In the Research Centre, we receive a lot of enquiries from people who want to know how and where their relatives died in the First World War. Finding out this information can be a difficult task. Quite often families know no more than that their relative died on a particular date in a particular country, and they'd like to know if we can help them narrow that down.

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Wednesday 22 October 2008 by Annette Gaykema. 2 comments.
Personal Stories, Collection letters, diaries

We are commemorating the 90th Anniversary of the Armistice this year, which presents a timely opportunity to look at what soldiers were doing on the 11th of November throughout the duration of the First World War. The soldiers go about their duties not knowing that in the future, it would be the special day to remember those who fought and died for our country in war and armed conflict.

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Thursday 16 October 2008 by Pen Roberts. 2 comments.
Personal Stories, New acquisitions, Collection

Almost a century ago this Saturday, a Welcome Home function was held at the Sydney Town Hall for members of the NSW Cadets Coronation Contingent. The cadets, part of the Australian Coronation Contingent, had just returned from attending the London coronation of King George V, held on 22 June 1911.

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Wednesday 8 October 2008 by Alexandra Orr. No comments.
News, Personal Stories, New acquisitions, Collection

Pressed flowers from the autograph book of Sgt George Cadd, 2134, RC06416.

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Friday 19 September 2008 by Ann Penhallow. 2 comments.
Collection

The Research Centre receives regular telephone calls and emails from military vehicle enthusiasts – restorers and collectors - from all over Australia.  Occasionally they make it into the Research Centre at the Memorial, like the proud Jeep owner I met this week. 

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Thursday 18 September 2008 by Dianne Rutherford. 8 comments.
News, Exhibitions Technology

An example of an observation post disguised as a tree. This one was used by Australian troops during the Battle of Messines on 7 June 1917 at Hill 63.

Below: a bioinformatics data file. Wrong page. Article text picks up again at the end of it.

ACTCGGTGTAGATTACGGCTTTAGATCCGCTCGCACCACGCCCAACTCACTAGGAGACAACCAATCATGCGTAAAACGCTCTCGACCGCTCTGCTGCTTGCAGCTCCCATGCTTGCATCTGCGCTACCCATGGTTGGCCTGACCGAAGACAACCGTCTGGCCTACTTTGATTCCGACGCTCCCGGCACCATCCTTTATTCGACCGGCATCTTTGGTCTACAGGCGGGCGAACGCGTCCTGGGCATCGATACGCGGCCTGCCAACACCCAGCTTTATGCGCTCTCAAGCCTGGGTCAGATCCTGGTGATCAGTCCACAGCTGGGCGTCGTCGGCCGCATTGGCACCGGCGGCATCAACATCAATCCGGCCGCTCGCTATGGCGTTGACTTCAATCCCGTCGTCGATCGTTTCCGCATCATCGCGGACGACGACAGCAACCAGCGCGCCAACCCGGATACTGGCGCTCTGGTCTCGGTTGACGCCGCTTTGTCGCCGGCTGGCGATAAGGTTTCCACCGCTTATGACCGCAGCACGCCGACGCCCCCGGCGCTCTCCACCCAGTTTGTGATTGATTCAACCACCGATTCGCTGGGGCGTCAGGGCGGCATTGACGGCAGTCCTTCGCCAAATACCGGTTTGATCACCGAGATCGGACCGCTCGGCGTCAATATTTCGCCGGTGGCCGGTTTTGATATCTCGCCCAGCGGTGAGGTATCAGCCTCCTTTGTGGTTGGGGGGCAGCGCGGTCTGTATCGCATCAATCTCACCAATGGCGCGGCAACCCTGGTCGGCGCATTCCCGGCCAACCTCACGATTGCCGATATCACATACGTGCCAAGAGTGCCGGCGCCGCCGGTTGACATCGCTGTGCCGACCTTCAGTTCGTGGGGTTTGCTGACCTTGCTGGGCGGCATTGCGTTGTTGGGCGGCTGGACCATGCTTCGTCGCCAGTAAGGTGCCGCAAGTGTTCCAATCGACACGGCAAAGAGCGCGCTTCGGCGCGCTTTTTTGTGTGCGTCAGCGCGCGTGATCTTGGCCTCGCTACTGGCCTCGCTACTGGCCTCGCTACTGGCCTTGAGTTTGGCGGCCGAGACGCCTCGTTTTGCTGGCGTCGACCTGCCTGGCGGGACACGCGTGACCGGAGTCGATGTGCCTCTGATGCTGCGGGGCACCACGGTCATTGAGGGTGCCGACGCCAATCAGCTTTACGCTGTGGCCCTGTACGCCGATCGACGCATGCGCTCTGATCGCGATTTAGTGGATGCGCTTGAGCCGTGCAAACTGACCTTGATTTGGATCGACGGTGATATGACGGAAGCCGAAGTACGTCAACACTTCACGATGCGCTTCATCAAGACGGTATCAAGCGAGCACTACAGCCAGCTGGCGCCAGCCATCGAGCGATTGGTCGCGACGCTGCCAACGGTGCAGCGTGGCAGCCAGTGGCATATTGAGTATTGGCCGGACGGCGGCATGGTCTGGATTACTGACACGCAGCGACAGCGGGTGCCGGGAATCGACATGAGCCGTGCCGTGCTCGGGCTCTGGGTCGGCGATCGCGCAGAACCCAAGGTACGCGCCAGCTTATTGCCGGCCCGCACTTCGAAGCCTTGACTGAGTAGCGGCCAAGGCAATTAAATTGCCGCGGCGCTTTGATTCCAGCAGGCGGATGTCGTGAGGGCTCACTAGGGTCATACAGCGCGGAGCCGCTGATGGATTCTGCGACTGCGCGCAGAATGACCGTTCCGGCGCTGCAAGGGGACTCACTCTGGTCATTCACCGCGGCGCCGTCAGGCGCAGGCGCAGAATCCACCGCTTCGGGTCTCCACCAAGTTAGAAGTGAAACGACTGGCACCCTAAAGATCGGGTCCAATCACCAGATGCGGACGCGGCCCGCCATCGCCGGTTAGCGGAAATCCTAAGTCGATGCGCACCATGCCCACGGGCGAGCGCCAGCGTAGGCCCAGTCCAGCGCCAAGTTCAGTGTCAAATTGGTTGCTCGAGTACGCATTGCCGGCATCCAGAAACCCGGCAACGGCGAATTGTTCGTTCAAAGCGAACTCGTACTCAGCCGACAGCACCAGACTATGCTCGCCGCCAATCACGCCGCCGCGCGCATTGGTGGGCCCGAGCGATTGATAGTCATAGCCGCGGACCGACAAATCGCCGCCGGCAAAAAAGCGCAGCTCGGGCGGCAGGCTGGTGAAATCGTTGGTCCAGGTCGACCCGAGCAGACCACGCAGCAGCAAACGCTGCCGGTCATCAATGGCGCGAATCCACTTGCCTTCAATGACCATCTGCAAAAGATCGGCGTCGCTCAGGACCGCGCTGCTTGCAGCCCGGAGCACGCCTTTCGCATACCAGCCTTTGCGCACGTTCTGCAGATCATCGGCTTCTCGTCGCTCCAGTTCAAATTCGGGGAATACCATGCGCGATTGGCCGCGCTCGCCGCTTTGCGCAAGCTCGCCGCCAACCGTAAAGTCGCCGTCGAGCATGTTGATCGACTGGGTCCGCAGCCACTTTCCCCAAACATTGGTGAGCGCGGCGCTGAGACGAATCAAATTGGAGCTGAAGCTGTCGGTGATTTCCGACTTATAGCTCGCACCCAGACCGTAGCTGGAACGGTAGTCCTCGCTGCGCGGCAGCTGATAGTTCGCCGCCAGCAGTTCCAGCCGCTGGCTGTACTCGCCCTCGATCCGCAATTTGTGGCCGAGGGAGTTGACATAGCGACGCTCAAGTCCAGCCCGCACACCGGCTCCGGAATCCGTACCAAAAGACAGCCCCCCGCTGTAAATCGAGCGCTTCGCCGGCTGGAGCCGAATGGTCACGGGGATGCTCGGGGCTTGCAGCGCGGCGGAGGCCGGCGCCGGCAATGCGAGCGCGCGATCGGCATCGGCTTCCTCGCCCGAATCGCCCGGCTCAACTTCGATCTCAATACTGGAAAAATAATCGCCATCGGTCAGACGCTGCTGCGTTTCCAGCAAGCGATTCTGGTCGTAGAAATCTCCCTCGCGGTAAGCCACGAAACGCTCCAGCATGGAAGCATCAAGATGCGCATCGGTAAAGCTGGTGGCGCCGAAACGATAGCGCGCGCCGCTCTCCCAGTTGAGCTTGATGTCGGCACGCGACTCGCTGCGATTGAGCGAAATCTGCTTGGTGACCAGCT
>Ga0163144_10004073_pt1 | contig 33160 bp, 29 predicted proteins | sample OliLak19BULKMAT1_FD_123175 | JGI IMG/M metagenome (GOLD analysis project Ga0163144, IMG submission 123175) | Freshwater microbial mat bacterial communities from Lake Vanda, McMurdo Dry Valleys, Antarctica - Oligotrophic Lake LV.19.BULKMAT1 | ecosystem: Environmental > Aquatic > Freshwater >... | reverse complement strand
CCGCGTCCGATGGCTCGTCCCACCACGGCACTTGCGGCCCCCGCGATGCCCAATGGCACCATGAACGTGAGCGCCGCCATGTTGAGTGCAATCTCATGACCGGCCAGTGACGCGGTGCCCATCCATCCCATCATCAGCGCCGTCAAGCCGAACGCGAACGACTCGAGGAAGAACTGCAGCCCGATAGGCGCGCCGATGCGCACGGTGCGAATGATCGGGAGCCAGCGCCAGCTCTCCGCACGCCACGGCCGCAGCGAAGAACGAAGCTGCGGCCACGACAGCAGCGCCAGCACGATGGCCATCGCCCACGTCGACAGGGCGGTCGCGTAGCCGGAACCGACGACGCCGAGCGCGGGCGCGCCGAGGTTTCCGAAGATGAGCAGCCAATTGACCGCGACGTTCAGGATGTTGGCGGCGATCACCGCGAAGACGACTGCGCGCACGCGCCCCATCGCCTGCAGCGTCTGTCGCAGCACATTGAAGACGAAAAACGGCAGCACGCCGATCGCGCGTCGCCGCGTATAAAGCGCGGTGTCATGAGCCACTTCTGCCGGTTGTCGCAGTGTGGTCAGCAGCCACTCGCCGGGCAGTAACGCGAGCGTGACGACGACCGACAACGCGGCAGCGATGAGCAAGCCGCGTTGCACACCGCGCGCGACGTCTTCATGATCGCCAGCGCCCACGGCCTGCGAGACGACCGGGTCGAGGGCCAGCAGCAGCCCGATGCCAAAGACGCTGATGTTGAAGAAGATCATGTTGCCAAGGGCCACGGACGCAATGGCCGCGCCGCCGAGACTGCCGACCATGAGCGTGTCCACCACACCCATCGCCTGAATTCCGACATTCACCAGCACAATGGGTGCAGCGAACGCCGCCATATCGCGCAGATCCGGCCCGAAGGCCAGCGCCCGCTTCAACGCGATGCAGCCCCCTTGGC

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Wednesday 3 September 2008 by Annette Gaykema. 5 comments.
Collection First World War, Ephemera, How To...

Embroidered silk postcards were first made in 1900 with popularity peaking during the First World War. Cards were generally embroidered on strips of silk mesh by French women. They were then cut and mounted on postcards.

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Monday 1 September 2008 by Theresa Cronk. No comments.
Collection Ephemera

awm.gov.au/collection/RC06035Embroidered silk postcard from the First World War. RC06035

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Thursday 21 August 2008 by Ann Penhallow. No comments.
Personal Stories, Family history First World War, Official records

What does a twenty-three year old wag of a soldier say in his defence, when facing yet another court martial for going AWOL during the First World War? 

If you're Private Albert Stipek, the words come easily: "I met some friends and went away with them. I had no idea the Battalion was going to the Line. I thought it was going out for a spell".  Nevertheless, he had absented himself from the 51st Battalion for nearly two months.

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Wednesday 20 August 2008 by Mel Hunt. 2 comments.
New acquisitions, Collection Books

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